This paper presents and discusses child relative income poverty statistics for 35 economically advanced countries, representing all the members of the European Union, Australia, Canada, Iceland, Japan, New Zealand, Switzerland and the United States. According to the data (mostly from 2008), Nordic countries and the Netherlands present the lowest child relative poverty levels, while Japan, the United States, most of the Southern European countries and some of the new EU member states have among the highest.
Jonathan Bradshaw; Yekaterina Chzhen; Gill Main; Bruno Martorano; Leonardo Menchini; Chris De Neubourg
Drowning is a leading cause of death among children in low- and middle-income countries (LMICs) in Asia, but current data greatly underestimate mortality due to drowning. This is due to the way drowning data is collected, classified and reported as well as the difficulty in correcting and adjusting the data. Large numbers of these deaths could be prevented annually if these drowning interventions were included in current country programmes.
The Chile Solidario programme is an avant garde conditional cash transfer (CCT) in the Latin American context, introducing innovative features aimed at addressing specifically the multidimensional nature of poverty. At the household level we find that the programme has a significant impact on lifting families out of extreme poverty and that it does not have disincentive effects on labour market participation.
This paper tries to respond to the complex challenge of going beyond a research approach into child well-being based on averages and proposes a complementary approach to compare inequalities across economically advanced countries. More specifically, the objective of this paper is to explore and compare the extent of disparity at the bottom-end of the distribution of child well-being, focusing on the gap between the child in the middle of the distribution and those who are disadvantaged, i.e. those at the bottom of the distribution.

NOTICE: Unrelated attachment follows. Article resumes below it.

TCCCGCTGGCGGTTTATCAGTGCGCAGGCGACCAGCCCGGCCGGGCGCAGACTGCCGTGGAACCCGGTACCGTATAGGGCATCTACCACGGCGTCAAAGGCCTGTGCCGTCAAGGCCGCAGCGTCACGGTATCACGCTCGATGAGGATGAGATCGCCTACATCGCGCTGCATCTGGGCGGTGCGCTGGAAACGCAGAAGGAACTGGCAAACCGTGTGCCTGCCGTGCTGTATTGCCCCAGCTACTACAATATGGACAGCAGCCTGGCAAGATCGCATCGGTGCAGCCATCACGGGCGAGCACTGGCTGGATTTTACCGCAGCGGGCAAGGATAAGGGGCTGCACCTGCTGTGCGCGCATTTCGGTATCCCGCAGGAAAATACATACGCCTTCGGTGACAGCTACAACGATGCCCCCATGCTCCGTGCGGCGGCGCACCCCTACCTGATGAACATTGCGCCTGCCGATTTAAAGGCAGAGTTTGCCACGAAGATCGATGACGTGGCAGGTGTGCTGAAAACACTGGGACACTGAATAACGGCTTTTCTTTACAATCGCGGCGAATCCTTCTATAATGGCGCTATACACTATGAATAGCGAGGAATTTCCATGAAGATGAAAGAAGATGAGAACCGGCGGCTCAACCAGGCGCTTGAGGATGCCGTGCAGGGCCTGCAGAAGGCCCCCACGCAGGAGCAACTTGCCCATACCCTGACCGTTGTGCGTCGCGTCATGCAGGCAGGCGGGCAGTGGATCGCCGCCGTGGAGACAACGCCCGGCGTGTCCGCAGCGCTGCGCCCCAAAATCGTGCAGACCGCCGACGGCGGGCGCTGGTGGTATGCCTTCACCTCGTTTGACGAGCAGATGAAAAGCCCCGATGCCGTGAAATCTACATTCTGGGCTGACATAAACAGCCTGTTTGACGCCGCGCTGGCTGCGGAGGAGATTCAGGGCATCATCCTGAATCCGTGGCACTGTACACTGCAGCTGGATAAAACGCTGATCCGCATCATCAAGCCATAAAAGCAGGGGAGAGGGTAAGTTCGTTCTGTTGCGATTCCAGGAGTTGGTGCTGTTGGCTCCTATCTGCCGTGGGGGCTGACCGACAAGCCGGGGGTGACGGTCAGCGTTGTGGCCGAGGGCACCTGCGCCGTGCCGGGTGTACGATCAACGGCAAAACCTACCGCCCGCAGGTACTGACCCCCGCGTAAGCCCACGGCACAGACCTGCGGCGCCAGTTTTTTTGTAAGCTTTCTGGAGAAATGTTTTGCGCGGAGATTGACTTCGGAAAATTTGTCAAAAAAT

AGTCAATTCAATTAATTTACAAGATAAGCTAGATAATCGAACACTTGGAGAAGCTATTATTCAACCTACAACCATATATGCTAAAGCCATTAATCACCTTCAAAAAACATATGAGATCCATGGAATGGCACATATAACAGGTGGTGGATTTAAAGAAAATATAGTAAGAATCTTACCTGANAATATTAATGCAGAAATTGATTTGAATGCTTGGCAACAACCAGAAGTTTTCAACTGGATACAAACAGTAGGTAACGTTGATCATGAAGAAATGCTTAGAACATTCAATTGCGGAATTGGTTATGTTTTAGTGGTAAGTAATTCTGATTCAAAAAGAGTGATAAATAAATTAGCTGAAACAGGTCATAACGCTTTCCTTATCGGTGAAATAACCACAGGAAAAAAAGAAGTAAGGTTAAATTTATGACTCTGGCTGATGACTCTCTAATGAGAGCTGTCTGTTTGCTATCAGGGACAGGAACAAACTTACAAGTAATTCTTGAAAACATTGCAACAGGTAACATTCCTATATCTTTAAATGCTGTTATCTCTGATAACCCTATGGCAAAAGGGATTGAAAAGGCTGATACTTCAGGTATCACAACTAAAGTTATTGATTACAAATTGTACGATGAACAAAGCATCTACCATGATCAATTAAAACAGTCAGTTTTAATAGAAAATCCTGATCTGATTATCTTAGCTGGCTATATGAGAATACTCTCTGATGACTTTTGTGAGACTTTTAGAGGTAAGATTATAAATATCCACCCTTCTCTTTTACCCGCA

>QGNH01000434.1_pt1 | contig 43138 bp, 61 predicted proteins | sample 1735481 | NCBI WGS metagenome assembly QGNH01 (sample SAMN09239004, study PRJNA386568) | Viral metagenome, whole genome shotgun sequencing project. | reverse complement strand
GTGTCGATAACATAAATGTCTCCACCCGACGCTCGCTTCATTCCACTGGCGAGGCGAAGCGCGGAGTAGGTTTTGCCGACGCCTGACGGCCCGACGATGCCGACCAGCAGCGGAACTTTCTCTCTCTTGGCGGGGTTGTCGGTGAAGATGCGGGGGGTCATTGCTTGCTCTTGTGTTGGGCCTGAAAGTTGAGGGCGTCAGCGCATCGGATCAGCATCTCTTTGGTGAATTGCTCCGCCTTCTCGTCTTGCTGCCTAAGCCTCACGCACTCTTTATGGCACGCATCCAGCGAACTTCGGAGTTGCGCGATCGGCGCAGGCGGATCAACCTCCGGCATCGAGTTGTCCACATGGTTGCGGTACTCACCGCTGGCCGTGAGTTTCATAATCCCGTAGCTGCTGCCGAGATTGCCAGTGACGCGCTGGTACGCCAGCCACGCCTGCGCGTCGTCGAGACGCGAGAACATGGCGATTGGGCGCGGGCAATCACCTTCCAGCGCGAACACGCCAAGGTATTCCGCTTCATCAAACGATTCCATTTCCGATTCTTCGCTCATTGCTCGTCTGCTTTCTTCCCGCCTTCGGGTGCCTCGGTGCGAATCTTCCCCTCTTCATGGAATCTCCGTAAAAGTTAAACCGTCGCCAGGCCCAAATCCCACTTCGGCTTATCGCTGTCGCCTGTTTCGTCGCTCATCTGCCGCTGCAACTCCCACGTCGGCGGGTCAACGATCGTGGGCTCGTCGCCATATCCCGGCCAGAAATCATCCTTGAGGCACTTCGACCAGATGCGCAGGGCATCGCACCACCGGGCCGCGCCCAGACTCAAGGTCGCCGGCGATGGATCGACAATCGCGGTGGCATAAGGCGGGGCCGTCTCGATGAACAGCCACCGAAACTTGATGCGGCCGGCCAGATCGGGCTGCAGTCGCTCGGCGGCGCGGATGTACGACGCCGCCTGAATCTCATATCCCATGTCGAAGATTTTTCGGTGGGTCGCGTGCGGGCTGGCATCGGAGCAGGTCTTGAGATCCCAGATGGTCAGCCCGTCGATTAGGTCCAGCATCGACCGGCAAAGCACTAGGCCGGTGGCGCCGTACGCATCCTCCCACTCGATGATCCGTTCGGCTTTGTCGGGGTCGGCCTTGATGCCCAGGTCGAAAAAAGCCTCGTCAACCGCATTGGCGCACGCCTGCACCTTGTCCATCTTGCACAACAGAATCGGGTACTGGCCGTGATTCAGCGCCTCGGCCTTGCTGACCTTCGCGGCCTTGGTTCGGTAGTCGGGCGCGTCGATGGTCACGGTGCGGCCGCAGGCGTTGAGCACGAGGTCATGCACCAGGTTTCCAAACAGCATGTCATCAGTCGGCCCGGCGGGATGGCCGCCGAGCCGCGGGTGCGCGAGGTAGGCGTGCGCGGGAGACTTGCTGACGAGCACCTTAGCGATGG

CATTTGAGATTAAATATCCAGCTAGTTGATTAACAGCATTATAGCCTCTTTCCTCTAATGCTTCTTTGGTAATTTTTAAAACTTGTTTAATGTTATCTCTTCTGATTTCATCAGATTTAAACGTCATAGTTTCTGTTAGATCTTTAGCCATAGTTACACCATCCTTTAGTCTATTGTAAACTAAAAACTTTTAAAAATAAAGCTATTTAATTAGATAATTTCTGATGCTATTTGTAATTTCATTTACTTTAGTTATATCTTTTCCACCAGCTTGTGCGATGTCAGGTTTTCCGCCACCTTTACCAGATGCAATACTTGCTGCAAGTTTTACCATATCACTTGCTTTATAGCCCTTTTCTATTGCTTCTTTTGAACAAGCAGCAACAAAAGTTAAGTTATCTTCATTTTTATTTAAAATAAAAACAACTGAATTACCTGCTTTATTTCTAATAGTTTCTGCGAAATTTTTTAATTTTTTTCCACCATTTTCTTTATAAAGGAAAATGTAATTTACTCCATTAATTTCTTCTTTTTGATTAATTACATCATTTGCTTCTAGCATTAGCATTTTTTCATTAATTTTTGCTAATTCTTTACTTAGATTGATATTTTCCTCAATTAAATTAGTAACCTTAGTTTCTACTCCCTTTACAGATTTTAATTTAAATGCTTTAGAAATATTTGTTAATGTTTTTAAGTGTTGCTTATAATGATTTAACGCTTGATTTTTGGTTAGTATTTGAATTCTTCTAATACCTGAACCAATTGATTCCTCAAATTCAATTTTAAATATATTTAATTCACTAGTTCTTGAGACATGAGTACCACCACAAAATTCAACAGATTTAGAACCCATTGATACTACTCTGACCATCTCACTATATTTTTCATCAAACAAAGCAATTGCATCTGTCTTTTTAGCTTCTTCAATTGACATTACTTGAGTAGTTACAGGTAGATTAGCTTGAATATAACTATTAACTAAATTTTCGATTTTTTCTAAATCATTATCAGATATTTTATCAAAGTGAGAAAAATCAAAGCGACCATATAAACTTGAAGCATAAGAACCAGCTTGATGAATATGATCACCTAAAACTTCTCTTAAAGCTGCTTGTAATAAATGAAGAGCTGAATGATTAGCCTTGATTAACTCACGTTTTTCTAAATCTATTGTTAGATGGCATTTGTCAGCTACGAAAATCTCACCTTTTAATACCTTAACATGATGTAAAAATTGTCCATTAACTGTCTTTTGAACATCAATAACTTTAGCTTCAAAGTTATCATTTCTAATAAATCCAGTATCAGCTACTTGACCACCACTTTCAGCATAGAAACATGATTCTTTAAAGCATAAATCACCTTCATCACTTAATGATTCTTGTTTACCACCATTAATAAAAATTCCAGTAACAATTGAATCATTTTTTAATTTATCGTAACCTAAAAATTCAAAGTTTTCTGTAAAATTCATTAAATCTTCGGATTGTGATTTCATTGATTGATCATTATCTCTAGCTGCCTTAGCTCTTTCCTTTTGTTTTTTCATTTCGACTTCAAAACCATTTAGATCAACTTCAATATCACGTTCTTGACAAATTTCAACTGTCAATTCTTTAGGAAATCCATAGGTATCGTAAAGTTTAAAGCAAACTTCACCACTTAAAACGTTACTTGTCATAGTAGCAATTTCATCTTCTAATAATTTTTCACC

This paper provides an overview of the social and economic vulnerabilities of households with children in the five Central Asian countries (Kazakhstan, Kyrgyz Republic, Tajikistan, Turkmenistan, Uzbekistan), and assesses the ability of national social protection systems to address these, with the main focus on the role of non-contributory cash transfers financed from general government revenues.
Recent years have witnessed widespread acknowledgement in both academic and policy circles that children deserve a special focus in poverty measurement The case for a child focus in poverty and development debates can be made on moral, rights and efficiency based grounds. It is now widely recognized that children have different basic needs from adults and are harder hit, both in the short- and long-term, when their basic needs are not met.
This study presents an econometric model to estimate changes in the under-five mortality rate in a number of countries in sub-Saharan Africa over the years 1995-2007. The discussion centres on models with different specifications, and on the results obtained after testing several of them. The paper argues that initial models adopted to forecast the potential impact of the food and financial crisis overestimated the increase in mortality. However, the more complex tool presented in this study proves that under-five mortality rates have indeed increased (or declined less than predicted) due to the food and financial crises. The estimates provide signposts for remedies to protect children and their families when new shocks arrive.
Giovanni Andrea Cornia; Stefano Rosignoli; Luca Tiberti